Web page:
This sense of cognitive liberty and anti-authority attitude is also evidenced via the place where a lot of the first bitcoin users spent their coins: the dark web. Silk Road, an online marketplace where you could buy psychedelics (among many other illegal things), was shut down in October 2013. At the time, the FBI seized over 144,000 bitcoins that belonged to Silk Road’s creator, Ross William Ulbricht. Back then, one bitcoin was worth around £150, so the total seized was £21.6 million (it’d be worth £4.48bn now). That was the personal account of the founder, so most of the wallets used for transactions on the platform would have been way smaller. But those wallets would have still been worth a lot of money today.
“Those people became bigger players in the game because they got in so early. So some people who influence the crypto space were already doing psychedelics,” says Khamsehzadeh.
Quittem adds to this, saying “both groups [of people] are extremely open-minded. They’re usually first-principles thinkers, stripping away cultural baggage and getting down to questions like: what is money? What is consciousness? The type of people who are into psychedelics are also the type of people who would be interested in Bitcoin and other blockchains.”
Blockchains are also very architecturally interesting when it comes to this intersection. Typically, the way they work is that every single computer (they’re called nodes) on the blockchain has all of the blockchain’s data. This means that “if you censor a part of the network, or you cut the network in half, the network just routes around these interferences and actually signals to the environment to repair itself,” says Quittem.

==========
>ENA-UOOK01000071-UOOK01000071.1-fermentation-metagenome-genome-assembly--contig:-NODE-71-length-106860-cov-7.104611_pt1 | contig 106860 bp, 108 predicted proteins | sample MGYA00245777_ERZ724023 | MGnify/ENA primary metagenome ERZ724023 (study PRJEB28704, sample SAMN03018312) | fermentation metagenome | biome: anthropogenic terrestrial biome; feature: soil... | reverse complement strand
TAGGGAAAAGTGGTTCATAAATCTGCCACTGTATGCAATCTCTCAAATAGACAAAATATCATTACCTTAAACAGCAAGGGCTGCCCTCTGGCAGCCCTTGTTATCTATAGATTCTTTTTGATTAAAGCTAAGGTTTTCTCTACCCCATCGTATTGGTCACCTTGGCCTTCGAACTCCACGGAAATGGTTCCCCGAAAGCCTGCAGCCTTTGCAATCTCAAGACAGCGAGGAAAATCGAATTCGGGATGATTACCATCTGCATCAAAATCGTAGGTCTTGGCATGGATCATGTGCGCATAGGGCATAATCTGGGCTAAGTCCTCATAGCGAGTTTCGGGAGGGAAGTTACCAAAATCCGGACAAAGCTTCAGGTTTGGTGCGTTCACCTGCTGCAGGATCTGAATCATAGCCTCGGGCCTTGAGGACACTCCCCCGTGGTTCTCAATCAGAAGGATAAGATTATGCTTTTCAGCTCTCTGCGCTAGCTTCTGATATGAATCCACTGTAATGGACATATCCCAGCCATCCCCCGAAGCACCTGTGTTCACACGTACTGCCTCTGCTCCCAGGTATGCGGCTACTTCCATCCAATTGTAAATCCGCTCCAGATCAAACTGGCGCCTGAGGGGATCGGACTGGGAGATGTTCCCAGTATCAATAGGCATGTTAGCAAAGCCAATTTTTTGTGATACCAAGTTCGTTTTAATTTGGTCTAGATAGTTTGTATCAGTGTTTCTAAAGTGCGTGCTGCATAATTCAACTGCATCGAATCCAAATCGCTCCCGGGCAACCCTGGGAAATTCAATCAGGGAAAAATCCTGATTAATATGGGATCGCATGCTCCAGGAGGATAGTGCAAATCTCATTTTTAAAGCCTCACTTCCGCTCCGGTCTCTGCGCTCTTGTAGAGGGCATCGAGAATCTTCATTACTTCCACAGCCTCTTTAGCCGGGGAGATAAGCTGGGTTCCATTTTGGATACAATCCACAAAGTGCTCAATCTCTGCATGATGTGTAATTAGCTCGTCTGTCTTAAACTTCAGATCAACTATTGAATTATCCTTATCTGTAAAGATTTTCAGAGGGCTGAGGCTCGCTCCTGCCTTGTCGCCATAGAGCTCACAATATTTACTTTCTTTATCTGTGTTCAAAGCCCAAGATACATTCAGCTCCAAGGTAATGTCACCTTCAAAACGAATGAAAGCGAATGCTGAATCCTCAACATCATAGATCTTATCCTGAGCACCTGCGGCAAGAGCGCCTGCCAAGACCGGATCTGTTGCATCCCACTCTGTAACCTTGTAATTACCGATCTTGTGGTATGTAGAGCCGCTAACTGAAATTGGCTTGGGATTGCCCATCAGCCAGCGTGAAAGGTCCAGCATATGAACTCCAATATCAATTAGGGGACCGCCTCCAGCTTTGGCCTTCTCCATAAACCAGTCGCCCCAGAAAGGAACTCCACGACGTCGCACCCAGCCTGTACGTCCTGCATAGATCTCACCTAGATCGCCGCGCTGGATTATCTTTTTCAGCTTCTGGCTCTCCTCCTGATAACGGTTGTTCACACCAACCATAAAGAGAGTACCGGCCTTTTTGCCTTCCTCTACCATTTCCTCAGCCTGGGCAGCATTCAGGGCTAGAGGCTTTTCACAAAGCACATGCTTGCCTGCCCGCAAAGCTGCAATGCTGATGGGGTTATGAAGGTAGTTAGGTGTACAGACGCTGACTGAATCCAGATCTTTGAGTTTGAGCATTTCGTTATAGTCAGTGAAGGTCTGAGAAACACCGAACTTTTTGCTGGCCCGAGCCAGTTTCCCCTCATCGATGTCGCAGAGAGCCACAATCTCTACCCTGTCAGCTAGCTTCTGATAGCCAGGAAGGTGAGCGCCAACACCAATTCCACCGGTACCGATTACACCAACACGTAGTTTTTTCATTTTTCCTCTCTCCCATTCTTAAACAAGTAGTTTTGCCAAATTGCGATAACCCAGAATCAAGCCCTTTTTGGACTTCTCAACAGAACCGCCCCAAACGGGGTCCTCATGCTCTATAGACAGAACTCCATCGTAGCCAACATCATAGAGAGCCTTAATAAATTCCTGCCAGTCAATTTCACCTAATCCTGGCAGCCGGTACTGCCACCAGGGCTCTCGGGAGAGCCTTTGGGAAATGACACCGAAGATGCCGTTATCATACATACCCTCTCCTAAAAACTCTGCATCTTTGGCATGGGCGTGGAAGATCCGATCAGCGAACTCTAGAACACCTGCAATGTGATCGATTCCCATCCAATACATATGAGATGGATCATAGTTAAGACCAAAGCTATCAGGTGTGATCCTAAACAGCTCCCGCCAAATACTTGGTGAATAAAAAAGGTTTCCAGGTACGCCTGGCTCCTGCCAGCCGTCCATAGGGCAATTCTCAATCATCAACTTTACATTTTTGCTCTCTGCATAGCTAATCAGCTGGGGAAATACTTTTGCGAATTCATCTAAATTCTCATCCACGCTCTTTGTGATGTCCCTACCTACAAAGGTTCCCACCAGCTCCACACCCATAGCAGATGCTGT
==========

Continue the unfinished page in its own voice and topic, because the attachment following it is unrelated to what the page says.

This mirrors the way magic mushrooms work in the wild. As Khamsehzadeh says, “the way fungal networks exist in nature is that they are large living systems which interconnect. This living system sends information and resources such as electrical impulses across its system, to break down dead matter and decompose into nutrients for the ecosystem.” Trippy.
Some crypto projects also make explicit references to psychedelic thought and fixations. Cosmos, for example, is aiming to be the internet between blockchains (which it compares to separate websites in this sense). The cosmos itself is an idea often referenced in “psychedelic” imagery. This makes sense when you consider the work of psychologist Rosalind Watts, ecologist Sam Gandy and Collective Psychological Project founder Alex Evans, who have also written about “psychedelics offering a sense of expansive connectedness, just like astronauts have felt looking back to Earth from space.”
And of course, there are also many trippy elements to some of the technologies that crypto enthusiasts have adopted, as people create metaverses which include virtual and augmented reality experiences, mimic hallucinations and immersive experiences offered from using psychedelics.
So if money is a drug and Wall Street’s wolves are known for their marching powder, it would seem there’s a compelling case for crypto being the substance of choice when imagining the trippy future of finance. Take a hit.